Making Wills in a time of social distancing

In our experience, one of the most common situations that prompts someone to make a Will is a health crisis. We are in the midst of one of the most significant health events in history and, as expected, this has caused many to think about their estate and end of life planning.

A challenge is that Wills now need to be made in the midst of isolation and social distancing measures, and at a time where face-to-face contact is actively discouraged, potentially illegal and could have serious health consequences.

So, how do you comply with the requirement that a valid Will must be signed by the Will maker in the presence of two witnesses?

Download our state-by-state guide.

Who can be a witness?

The first thing to know is who you are legally allowed to have as a witness to your Will. Many people don’t realise that incorrectly signed and witnessed Wills are some of the most common reasons that a Will is deemed to be invalid.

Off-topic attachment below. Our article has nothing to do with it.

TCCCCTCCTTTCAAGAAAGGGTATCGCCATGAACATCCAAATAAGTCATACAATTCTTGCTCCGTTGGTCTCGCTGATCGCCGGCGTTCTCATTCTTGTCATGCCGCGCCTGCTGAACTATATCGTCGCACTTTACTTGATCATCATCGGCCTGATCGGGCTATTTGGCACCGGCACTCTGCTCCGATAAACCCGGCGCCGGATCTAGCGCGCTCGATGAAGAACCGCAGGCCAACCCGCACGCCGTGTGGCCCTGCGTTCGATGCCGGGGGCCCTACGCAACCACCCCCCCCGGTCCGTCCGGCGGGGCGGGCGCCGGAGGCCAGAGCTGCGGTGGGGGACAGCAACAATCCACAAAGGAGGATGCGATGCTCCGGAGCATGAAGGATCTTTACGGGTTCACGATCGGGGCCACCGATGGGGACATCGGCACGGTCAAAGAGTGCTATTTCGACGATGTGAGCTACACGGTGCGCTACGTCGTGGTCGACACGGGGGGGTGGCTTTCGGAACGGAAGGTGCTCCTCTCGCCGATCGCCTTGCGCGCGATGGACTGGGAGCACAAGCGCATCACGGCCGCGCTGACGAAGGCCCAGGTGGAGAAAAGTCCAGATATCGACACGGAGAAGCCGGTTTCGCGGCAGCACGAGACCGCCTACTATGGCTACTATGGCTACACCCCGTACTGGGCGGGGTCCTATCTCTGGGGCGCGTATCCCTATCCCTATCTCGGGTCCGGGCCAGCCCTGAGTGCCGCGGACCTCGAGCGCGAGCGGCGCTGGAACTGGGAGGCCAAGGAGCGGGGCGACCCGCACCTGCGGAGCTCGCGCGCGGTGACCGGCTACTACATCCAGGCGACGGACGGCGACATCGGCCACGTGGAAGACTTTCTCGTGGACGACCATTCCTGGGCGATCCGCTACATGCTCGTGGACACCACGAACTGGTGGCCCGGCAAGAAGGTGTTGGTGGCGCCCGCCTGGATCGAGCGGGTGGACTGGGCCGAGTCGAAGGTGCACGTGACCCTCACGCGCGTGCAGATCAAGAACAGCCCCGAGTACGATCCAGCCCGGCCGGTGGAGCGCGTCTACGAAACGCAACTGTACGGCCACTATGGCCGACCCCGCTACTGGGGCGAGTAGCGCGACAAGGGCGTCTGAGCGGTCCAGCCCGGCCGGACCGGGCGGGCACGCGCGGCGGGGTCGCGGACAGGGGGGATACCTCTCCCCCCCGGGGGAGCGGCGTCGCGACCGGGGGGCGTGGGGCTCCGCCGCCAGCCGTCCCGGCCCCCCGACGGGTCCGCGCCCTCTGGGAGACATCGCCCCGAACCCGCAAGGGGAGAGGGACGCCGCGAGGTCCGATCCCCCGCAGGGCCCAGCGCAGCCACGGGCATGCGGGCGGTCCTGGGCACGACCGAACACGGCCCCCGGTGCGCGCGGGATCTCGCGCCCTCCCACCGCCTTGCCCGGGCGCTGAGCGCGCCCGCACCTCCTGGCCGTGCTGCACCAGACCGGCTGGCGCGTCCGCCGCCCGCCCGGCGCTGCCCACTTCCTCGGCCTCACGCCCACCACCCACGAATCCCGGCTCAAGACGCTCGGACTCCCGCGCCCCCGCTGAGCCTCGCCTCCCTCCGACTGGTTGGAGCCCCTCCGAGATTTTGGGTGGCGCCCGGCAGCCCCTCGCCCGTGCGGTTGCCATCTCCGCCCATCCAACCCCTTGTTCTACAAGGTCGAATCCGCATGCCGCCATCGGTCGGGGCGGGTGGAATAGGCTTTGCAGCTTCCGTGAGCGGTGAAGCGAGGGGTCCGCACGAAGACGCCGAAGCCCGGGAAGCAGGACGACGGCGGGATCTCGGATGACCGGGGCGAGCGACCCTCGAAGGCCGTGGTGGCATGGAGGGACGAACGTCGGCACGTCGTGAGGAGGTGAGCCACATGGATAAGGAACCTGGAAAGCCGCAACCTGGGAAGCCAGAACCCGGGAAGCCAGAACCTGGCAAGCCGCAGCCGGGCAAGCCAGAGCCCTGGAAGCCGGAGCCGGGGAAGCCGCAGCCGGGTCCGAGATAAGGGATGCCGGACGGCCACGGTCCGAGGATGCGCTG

In Victoria, South Australia, Western Australia and the ACT, any adult can act as a witness to a Will. This means that a spouse or adult child of the Will maker can act as a witness, even if they are named as beneficiaries in the Will. 

However, in Queensland, the Northern Territory, New South Wales and Tasmania, a witness cannot also be a beneficiary of the Will (subject to some exceptions). This is commonly referred to as “the interested witness rule”. This makes it much more difficult for Will makers to create a valid Will, and is where social distancing rules become relevant.

How do I go about getting my Will signed?

If you’ve worked with a lawyer to create your Will (which we strongly recommend doing), then you have some options. Given strict requirements for signing Wills, ideally your Will would be signed in the presence of your lawyer and another witness so that it is validly executed.

Given the social distancing and isolation rules, a face-to-face meeting with your lawyer for signing is unlikely to occur, at least in the short-to-medium term. One option is that the original Will can be posted or emailed to you so that the you can arrange your own witnessing. This is not an ideal scenario and brings with it the risk that those strict signing requirements won’t be complied with.